By Mabel Suen
By Cassie Kohler
By Evan C. Jones
By RFT Music
By RFT Music
By Tom Finkel
By Ryan Wasoba
By Roy Kasten
The Dark Gift of Time (Koch)
Blue Aconite (Koch)
Don't you just love the word "ululate"? The word itself means "to howl, hoot or wail," but that's not as important as the sound it makes when it pours out of your mouth; the lush, ringing sound of the doubled "oo" sound slapped up against that slippery "el" -- not once, but twice -- sends waves of pleasant vibrations up and down your body. If you can project that feeling across the entire spectrum of vowel and consonant sounds, you begin to understand the voice of Christine Collister.
Collister has remained just under the critical and popular radar for the entirety of her career. During the '80s she maintained a dual career, working as a background vocalist with Richard Thompson's outstanding live band and recording as part of a duo with songwriter extraordinaire Clive Gregson. After splitting from both jobs, she released an obscure live album four years ago.
In the last couple of months, two new releases have appeared in the U.S. Collister writes or co-writes only a few songs on each album -- all of which are delightful -- and concentrates on covering the songs of others. On Blue Aconite, she invests her soul in material from Jesse Winchester, Sam Phillips, Richard Thompson, Gillian Welch, Anna McGarrigle, Lal Waterson, the Isley Brothers and Tom Waits. It is The Dark Gift of Time, however, that comes closest to perfection. Session appearances from Richard Thompson on guitar and B.J. Cole on pedal steel are perfect foils for Collister's voice on Bruce Cockburn's "The Whole Night Sky" and Tom Waits' "Dirt in the Ground," respectively. David Olney's mysterious and riveting "Deeper Well" is placed in a timeless realm of longing and desire through an imaginative all-percussion arrangement. Elvis Costello's "I Want to Vanish" is delivered with a smooth melancholy only hinted at on the original. Collister conjures up the sound of someone who has just seen a sure sign of death on Nick Drake's "Black Eyed Dog." Nothing else on Dark Gift reaches the amazing heights of those five songs, though a brave take on Billie Holiday's "God Bless the Child" is worth noting, and Collister's two originals, "Point Scarlett" and, especially, "Always There" are beautiful tunes beautifully sung. Pop music this polished, with this much attention to mood and craft, is rare in our world today. Both Blue Aconite and The Dark Gift of Time are consistently rewarding and deserve to be noticed as the work of a master interpreter.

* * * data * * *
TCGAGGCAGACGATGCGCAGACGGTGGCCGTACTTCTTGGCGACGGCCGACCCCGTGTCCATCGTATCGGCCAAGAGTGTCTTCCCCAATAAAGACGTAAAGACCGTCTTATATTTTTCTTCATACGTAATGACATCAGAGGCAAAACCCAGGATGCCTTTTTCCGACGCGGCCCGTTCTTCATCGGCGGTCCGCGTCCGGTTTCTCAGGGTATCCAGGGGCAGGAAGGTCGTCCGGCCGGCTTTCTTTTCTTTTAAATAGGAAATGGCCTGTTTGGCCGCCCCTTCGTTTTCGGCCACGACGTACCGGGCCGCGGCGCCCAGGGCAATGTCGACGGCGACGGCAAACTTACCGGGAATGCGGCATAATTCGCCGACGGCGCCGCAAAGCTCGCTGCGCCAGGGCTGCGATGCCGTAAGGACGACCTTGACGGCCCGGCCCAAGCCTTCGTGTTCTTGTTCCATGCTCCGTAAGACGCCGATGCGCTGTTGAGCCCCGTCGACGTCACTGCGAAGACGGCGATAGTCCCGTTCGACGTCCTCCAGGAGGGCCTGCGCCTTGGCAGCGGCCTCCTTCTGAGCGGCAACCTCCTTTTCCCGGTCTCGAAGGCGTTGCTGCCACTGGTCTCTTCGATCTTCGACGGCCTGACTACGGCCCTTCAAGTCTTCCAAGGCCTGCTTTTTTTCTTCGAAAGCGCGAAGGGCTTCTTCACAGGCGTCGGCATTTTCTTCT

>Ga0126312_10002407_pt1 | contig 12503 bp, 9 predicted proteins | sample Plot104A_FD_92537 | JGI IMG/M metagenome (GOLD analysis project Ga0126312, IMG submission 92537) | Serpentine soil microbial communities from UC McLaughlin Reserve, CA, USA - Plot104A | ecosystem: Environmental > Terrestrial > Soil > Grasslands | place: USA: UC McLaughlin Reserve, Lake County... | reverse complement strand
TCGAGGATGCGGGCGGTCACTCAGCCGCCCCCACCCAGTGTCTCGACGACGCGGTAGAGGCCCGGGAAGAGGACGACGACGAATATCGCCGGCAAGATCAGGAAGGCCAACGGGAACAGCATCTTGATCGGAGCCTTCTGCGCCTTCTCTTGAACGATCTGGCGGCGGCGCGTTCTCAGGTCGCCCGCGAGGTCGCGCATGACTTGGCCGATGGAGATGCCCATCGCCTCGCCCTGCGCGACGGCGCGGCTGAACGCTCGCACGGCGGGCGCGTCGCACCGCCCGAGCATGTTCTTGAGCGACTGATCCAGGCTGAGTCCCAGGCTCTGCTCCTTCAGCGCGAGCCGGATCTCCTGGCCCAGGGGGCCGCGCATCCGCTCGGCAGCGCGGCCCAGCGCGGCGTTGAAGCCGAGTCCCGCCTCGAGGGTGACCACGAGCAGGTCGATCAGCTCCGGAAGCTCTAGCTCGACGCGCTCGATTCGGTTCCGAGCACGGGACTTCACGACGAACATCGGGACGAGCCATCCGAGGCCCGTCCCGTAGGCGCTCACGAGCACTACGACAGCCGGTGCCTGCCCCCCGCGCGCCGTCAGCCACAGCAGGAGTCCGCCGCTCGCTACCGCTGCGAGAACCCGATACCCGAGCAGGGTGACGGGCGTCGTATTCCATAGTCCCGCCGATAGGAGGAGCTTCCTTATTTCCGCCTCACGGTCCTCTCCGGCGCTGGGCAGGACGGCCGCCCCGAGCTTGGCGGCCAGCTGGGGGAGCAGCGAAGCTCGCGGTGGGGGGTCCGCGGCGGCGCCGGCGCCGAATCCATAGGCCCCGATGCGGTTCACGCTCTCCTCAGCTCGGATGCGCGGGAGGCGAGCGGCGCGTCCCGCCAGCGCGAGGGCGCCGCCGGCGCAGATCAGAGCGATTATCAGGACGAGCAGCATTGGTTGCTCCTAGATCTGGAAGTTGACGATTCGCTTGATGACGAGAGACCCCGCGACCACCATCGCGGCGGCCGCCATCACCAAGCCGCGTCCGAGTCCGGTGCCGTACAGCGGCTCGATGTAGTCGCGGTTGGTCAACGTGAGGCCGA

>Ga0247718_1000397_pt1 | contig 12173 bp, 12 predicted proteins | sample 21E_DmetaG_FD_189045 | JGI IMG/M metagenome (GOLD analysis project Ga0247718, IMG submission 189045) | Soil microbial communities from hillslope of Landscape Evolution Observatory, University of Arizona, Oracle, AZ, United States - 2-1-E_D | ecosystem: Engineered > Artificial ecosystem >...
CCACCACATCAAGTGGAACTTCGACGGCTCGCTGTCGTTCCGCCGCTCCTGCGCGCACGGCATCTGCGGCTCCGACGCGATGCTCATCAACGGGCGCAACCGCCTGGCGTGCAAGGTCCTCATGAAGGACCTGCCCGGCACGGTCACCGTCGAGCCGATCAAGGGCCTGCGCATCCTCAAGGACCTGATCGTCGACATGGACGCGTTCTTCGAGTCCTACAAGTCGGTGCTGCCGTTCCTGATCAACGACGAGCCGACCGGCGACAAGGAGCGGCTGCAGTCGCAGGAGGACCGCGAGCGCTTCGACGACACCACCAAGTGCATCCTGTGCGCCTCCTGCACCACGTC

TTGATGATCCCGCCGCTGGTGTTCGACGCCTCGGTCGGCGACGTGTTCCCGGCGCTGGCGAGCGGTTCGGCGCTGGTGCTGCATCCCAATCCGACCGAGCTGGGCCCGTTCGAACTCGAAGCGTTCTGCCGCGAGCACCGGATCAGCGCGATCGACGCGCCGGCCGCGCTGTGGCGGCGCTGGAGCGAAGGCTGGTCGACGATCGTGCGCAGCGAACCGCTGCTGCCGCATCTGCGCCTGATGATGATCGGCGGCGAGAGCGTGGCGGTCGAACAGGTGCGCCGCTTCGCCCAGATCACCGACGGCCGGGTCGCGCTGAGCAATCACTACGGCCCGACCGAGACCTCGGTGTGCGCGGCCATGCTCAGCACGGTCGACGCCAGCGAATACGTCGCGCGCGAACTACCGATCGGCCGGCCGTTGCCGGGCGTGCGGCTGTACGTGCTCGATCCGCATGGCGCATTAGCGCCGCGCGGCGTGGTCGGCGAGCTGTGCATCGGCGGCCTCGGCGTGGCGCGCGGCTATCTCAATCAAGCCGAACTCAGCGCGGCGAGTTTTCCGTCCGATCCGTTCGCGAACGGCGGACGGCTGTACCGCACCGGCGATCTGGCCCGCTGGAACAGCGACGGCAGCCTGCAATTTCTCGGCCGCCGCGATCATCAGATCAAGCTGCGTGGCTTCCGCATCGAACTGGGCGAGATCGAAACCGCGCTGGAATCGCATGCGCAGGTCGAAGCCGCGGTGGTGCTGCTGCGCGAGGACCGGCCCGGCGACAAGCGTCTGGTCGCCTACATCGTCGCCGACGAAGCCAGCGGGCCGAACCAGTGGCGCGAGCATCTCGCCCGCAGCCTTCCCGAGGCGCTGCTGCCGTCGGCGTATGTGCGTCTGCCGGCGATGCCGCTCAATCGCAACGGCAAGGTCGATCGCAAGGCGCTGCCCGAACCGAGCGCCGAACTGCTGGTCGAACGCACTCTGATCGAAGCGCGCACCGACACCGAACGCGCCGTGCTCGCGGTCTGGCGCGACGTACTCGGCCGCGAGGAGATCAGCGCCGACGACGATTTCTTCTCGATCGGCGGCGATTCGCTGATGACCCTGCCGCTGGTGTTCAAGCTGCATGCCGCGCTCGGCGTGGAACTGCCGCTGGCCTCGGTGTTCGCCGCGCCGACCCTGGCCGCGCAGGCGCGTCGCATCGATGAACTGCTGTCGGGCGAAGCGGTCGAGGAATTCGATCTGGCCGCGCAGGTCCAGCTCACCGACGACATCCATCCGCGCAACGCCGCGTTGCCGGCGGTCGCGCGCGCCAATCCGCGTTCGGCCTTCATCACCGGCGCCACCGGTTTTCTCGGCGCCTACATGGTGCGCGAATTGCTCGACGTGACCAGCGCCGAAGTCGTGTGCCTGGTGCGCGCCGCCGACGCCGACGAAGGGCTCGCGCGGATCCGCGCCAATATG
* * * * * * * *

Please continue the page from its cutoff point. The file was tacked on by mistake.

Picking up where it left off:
-- Steve Pick
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